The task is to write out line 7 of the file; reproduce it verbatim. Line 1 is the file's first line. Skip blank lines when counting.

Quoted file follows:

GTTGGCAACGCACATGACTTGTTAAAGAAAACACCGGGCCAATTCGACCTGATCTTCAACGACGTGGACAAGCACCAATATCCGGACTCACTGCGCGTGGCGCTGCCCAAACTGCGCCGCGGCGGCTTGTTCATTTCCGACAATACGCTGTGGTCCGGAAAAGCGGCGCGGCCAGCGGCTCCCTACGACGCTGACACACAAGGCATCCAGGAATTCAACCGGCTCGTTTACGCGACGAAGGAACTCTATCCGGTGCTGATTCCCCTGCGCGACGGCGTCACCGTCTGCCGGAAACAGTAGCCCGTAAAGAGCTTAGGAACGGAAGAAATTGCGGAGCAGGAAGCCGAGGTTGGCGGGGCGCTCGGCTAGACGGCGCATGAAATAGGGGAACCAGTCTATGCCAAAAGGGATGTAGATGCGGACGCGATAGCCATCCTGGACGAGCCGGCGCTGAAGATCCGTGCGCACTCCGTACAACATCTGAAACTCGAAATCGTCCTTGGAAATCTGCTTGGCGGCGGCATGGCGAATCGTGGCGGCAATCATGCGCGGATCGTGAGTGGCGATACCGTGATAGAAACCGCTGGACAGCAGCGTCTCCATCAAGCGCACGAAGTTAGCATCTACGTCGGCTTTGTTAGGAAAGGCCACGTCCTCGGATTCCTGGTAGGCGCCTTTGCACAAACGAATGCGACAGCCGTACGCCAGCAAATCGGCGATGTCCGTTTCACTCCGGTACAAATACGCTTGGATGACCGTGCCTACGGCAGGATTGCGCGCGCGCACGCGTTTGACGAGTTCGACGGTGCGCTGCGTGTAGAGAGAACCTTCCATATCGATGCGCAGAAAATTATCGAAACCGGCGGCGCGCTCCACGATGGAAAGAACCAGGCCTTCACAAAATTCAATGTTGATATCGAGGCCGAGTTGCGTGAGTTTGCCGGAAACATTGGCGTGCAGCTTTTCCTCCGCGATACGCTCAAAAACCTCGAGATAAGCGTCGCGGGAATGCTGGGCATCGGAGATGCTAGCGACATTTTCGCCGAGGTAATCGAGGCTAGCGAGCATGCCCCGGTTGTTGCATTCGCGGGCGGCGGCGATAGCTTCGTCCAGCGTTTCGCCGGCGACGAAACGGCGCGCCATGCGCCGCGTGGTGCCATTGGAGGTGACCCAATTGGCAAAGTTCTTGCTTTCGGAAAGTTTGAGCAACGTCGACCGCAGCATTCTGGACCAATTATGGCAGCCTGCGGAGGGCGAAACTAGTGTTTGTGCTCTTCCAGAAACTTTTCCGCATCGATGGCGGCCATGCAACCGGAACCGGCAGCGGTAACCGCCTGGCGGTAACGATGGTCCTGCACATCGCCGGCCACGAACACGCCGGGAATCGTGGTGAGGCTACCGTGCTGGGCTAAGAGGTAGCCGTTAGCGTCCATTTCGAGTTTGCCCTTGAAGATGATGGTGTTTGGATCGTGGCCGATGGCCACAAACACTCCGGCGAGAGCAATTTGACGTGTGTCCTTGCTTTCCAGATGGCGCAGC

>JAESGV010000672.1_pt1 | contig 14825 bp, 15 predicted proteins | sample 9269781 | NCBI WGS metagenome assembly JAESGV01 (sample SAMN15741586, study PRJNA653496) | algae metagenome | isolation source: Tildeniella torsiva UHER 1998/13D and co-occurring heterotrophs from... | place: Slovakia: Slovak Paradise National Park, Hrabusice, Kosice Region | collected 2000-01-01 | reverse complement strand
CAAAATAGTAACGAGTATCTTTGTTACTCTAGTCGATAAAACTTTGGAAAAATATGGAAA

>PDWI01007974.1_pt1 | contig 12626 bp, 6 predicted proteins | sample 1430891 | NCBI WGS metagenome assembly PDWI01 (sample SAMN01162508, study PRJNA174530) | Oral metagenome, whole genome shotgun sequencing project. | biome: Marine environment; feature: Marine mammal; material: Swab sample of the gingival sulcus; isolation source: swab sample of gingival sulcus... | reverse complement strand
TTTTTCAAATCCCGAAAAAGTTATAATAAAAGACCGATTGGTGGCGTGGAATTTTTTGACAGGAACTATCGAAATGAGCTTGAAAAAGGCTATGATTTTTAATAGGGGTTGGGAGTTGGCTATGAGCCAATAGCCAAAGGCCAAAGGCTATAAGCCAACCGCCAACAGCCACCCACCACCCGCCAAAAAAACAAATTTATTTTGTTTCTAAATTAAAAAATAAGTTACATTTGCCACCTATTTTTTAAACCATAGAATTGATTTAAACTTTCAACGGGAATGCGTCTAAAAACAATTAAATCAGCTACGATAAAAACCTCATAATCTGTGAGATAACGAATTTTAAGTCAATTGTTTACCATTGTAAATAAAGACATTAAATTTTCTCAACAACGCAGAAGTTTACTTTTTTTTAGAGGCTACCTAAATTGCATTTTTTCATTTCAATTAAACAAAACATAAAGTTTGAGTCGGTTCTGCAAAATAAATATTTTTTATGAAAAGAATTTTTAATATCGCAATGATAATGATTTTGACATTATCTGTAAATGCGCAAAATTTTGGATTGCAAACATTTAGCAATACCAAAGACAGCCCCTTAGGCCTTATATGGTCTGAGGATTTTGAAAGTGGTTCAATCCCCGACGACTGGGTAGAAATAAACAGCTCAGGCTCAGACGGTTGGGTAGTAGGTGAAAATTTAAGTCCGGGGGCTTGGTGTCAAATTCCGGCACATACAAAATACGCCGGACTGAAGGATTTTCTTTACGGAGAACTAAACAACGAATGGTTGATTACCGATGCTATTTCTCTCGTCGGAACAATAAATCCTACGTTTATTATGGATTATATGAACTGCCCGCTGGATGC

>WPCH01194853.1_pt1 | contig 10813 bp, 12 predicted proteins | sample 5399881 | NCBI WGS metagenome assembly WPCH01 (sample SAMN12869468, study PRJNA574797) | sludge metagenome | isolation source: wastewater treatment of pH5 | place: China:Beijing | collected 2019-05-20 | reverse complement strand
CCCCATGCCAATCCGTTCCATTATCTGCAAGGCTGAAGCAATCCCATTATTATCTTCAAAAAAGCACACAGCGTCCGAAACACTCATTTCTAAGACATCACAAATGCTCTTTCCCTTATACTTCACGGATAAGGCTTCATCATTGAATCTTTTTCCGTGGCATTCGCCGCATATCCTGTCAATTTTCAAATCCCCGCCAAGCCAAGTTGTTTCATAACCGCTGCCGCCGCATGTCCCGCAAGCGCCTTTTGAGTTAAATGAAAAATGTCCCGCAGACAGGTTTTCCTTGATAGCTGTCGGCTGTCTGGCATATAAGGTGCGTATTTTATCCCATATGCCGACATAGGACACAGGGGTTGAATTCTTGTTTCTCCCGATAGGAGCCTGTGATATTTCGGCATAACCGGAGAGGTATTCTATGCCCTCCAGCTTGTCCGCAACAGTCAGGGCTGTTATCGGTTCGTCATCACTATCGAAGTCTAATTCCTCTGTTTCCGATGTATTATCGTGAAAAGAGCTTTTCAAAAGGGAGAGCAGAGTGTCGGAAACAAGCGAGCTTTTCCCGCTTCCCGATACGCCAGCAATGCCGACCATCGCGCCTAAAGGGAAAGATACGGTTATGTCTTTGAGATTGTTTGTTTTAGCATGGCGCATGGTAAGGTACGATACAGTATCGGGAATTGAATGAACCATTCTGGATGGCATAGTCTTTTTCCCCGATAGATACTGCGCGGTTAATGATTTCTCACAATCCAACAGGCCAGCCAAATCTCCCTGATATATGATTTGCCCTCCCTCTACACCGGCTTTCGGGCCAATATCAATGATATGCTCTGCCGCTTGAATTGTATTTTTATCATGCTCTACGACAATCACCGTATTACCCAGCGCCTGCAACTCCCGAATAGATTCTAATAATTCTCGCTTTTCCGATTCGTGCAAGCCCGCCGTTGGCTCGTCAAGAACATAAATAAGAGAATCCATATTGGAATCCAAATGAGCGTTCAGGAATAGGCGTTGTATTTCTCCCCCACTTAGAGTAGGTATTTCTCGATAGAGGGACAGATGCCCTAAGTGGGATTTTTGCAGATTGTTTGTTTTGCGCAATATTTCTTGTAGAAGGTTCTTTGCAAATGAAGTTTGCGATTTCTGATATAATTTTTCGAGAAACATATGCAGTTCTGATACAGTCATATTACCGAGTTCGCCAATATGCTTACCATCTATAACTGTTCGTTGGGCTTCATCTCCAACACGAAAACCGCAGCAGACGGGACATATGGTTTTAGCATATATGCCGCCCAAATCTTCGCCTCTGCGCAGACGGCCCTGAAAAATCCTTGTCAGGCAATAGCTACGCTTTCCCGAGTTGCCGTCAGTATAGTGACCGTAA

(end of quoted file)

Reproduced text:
CCCCATGCCAATCCGTTCCATTATCTGCAAGGCTGAAGCAATCCCATTATTATCTTCAAAAAAGCACACAGCGTCCGAAACACTCATTTCTAAGACATCACAAATGCTCTTTCCCTTATACTTCACGGATAAGGCTTCATCATTGAATCTTTTTCCGTGGCATTCGCCGCATATCCTGTCAATTTTCAAATCCCCGCCAAGCCAAGTTGTTTCATAACCGCTGCCGCCGCATGTCCCGCAAGCGCCTTTTGAGTTAAATGAAAAATGTCCCGCAGACAGGTTTTCCTTGATAGCTGTCGGCTGTCTGGCATATAAGGTGCGTATTTTATCCCATATGCCGACATAGGACACAGGGGTTGAATTCTTGTTTCTCCCGATAGGAGCCTGTGATATTTCGGCATAACCGGAGAGGTATTCTATGCCCTCCAGCTTGTCCGCAACAGTCAGGGCTGTTATCGGTTCGTCATCACTATCGAAGTCTAATTCCTCTGTTTCCGATGTATTATCGTGAAAAGAGCTTTTCAAAAGGGAGAGCAGAGTGTCGGAAACAAGCGAGCTTTTCCCGCTTCCCGATACGCCAGCAATGCCGACCATCGCGCCTAAAGGGAAAGATACGGTTATGTCTTTGAGATTGTTTGTTTTAGCATGGCGCATGGTAAGGTACGATACAGTATCGGGAATTGAATGAACCATTCTGGATGGCATAGTCTTTTTCCCCGATAGATACTGCGCGGTTAATGATTTCTCACAATCCAACAGGCCAGCCAAATCTCCCTGATATATGATTTGCCCTCCCTCTACACCGGCTTTCGGGCCAATATCAATGATATGCTCTGCCGCTTGAATTGTATTTTTATCATGCTCTACGACAATCACCGTATTACCCAGCGCCTGCAACTCCCGAATAGATTCTAATAATTCTCGCTTTTCCGATTCGTGCAAGCCCGCCGTTGGCTCGTCAAGAACATAAATAAGAGAATCCATATTGGAATCCAAATGAGCGTTCAGGAATAGGCGTTGTATTTCTCCCCCACTTAGAGTAGGTATTTCTCGATAGAGGGACAGATGCCCTAAGTGGGATTTTTGCAGATTGTTTGTTTTGCGCAATATTTCTTGTAGAAGGTTCTTTGCAAATGAAGTTTGCGATTTCTGATATAATTTTTCGAGAAACATATGCAGTTCTGATACAGTCATATTACCGAGTTCGCCAATATGCTTACCATCTATAACTGTTCGTTGGGCTTCATCTCCAACACGAAAACCGCAGCAGACGGGACATATGGTTTTAGCATATATGCCGCCCAAATCTTCGCCTCTGCGCAGACGGCCCTGAAAAATCCTTGTCAGGCAATAGCTACGCTTTCCCGAGTTGCCGTCAGTATAGTGACCGTAA